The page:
The year saw outbreaks in Newcastle and Gateshead as well as in London, where a total of 10, people died of the disease. In the London epidemic the worst-hit areas at first were Southwark and Lambeth. Soho suffered only a few, seemingly isolated, cases in late August. Then, on the night of the 31st, what Dr Snow later called "the most terrible outbreak of cholera which ever occurred in the kingdom" broke out. It was as violent as it was sudden. During the next three days, people living in or around Broad Street died.
Few families, rich or poor, were spared the loss of at least one member. Within a week, three-quarters of the residents had fled from their homes, leaving their shops shuttered, their houses locked and the streets deserted.
Only those who could not afford to leave remained there. It was like the Great Plague all over again. By 10 September, the number of fatal attacks had reached and the death rate of the St Anne's, Berwick Street and Golden Square subdivisions of the parish had risen to That it did not rise even higher was thanks only to Dr John Snow.
Snow lived in Frith Street, so his local contacts made him ideally placed to monitor the epidemic which had broken out on his doorstep. His previous researches had convinced him that cholera, which, as he had noted, "always commences with disturbances of the functions of the alimentary canal," was spread by a poison passed from victim to victim through sewage-tainted water; and he had traced a recent outbreak in South London to contaminated water supplied by the Vauxhall Water Company -- a theory that the authorities and the water company itself were, not surprisingly, reluctant to believe.
Now he saw his chance to prove his theories once and for all, by linking the Soho outbreak to a single source of polluted water. From day one he patrolled the district, interviewing the families of the victims.
His research led him to a pump on the corner of Broad Street and Cambridge Street, at the epicenter of the epidemic. Dr Snow took a sample of water from the pump, and, on examining it under a microscope, found that it contained "white, flocculent particles.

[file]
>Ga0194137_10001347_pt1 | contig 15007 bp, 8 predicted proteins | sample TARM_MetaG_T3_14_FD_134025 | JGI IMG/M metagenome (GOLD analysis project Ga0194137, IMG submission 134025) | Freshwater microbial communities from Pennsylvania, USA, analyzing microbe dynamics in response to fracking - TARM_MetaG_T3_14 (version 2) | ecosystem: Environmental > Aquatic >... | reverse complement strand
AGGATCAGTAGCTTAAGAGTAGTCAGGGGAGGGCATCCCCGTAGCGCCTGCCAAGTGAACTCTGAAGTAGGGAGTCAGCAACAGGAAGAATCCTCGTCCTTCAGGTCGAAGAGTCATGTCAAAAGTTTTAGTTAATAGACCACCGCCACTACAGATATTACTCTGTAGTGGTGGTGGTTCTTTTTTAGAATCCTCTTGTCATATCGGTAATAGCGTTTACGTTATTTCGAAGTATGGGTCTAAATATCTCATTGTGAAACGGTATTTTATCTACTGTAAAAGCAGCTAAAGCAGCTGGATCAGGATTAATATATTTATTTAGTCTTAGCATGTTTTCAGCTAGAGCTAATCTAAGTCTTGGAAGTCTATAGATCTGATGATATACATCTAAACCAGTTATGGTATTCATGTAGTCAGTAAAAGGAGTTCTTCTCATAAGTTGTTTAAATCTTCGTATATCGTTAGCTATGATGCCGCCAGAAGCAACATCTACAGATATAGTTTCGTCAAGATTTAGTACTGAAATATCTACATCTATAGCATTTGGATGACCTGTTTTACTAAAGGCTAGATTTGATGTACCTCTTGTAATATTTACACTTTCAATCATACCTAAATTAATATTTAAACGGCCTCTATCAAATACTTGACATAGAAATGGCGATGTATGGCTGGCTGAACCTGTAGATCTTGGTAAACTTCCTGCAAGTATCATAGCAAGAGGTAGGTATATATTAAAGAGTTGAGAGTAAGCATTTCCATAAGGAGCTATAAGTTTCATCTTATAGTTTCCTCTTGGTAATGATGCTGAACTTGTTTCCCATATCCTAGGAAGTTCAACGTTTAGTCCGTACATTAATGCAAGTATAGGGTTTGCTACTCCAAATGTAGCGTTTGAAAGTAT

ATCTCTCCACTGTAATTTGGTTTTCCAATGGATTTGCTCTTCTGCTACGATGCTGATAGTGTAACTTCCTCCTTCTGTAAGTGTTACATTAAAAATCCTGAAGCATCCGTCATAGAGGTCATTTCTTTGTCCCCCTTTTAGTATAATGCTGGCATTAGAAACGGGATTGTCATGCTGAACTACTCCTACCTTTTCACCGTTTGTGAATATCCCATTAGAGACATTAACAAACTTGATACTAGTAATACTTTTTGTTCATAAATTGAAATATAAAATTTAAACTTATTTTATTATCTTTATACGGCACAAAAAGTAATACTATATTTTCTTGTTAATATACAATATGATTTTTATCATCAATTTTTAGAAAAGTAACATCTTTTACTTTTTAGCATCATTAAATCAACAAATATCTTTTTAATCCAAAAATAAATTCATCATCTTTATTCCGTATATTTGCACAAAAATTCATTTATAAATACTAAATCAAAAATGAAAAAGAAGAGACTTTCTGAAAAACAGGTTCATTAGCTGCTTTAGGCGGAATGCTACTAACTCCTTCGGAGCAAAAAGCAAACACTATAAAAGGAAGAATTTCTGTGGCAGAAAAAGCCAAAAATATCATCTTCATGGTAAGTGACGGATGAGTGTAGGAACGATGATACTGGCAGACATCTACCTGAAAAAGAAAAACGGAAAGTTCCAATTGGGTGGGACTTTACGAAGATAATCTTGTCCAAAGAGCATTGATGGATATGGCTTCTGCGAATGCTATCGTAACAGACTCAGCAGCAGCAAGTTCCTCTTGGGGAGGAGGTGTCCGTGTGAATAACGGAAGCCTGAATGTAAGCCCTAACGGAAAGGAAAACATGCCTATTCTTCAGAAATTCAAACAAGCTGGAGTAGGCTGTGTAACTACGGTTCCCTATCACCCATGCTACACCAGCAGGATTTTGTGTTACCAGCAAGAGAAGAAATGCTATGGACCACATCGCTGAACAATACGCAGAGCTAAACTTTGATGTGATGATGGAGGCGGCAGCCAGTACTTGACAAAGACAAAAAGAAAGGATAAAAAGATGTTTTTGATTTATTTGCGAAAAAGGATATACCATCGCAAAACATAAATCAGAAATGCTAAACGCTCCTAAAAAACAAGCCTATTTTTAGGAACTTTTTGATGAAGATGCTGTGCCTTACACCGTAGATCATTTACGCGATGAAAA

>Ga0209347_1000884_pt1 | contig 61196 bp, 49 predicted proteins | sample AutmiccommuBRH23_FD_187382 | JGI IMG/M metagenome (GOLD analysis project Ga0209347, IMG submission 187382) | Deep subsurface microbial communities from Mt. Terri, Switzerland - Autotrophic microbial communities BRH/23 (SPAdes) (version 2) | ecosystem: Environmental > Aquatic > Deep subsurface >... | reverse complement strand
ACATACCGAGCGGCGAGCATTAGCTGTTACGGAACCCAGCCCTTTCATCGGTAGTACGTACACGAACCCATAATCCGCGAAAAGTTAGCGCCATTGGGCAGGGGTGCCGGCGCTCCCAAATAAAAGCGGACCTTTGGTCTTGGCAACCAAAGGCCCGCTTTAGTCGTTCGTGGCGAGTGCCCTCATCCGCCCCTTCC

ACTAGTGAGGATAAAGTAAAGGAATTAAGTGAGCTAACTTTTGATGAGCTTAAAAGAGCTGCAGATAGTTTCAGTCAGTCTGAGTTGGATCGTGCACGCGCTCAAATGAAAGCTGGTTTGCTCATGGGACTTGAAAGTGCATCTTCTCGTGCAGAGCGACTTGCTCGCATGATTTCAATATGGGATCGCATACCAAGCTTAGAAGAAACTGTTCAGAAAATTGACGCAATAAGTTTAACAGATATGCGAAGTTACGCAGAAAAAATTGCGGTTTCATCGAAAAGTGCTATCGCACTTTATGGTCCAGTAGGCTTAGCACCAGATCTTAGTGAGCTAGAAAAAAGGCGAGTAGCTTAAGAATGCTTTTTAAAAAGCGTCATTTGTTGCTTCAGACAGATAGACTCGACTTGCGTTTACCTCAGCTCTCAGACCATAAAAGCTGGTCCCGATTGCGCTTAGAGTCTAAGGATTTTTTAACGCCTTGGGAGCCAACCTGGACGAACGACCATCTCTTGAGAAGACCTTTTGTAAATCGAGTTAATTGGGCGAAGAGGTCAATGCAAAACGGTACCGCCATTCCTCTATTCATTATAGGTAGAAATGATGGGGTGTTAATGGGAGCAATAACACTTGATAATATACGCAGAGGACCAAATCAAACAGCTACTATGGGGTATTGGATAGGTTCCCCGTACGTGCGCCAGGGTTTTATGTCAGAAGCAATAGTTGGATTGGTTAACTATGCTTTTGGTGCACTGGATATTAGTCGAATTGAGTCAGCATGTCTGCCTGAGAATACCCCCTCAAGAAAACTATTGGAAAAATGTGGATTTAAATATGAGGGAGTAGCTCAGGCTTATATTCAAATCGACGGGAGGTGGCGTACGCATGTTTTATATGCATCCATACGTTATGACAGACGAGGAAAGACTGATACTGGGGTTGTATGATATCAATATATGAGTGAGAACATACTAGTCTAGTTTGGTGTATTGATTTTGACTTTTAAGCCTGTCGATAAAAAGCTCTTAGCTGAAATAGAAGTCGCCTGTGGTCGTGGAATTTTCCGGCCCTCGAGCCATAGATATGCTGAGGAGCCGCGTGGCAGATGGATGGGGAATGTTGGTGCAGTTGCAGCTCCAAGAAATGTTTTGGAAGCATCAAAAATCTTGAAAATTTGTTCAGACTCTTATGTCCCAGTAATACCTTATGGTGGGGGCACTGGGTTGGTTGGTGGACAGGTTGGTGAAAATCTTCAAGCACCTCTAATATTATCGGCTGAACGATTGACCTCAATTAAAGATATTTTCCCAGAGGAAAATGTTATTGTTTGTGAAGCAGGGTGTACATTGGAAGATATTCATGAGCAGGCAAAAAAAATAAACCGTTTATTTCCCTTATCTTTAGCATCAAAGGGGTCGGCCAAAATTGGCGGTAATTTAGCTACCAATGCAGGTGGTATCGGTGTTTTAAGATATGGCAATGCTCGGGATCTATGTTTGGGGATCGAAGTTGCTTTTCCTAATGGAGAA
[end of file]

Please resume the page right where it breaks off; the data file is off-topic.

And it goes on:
Though they were reluctant to believe him, they agreed to remove the pump handle as an experiment. When they did so, the spread of cholera dramatically stopped. At the end of September the outbreak was all but over, with the death toll standing at Sohoites.
But Snow's theories were yet to be proved. There were several unexplained deaths from cholera that did not at first appear to be linked to the Broad Street pump water -- notably, a widow living in West End, Hampstead, who had died of cholera on 2 September, and her niece, who lived in Islington, who had succumbed with the same symptoms the following day. Since neither of these women had been near Soho for a long time, Dr Snow rode up to Hampstead to interview the widow's son.
He discovered from him that the widow had once lived in Broad Street, and that she had liked the taste of the well-water there so much that she had sent her servant down to Soho every day to bring back a large bottle of it for her by cart. The last bottle of water -- which her niece had also drunk from -- had been fetched on 31 August, at the very start of the Soho epidemic.
Mall on Elves will be making a festive appearance at Broad St. Mall in the run-up to Christmas.
Sign up for our newsletter and get the best of Atlas Obscura in your inbox. Languages Add links. Daily street washing and deep cleansing of areas requiring special attention now takes place five days per week and graffiti is removed on each shift. Reviewed 26 February Lacks Character. In addition, a pavement deep cleaning operation took place in February to remove over , pieces of chewing gum.
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Broad Street is a major arterial street in Philadelphia, Pennsylvania. It runs for approximately 13 miles beginning at the intersection of Cheltenham Avenue on. Broad Street may refer to: Contents. 1 United Kingdom; 2 United States; 3 Other countries; 4 See also. United Kingdom. Broad Street railway station.
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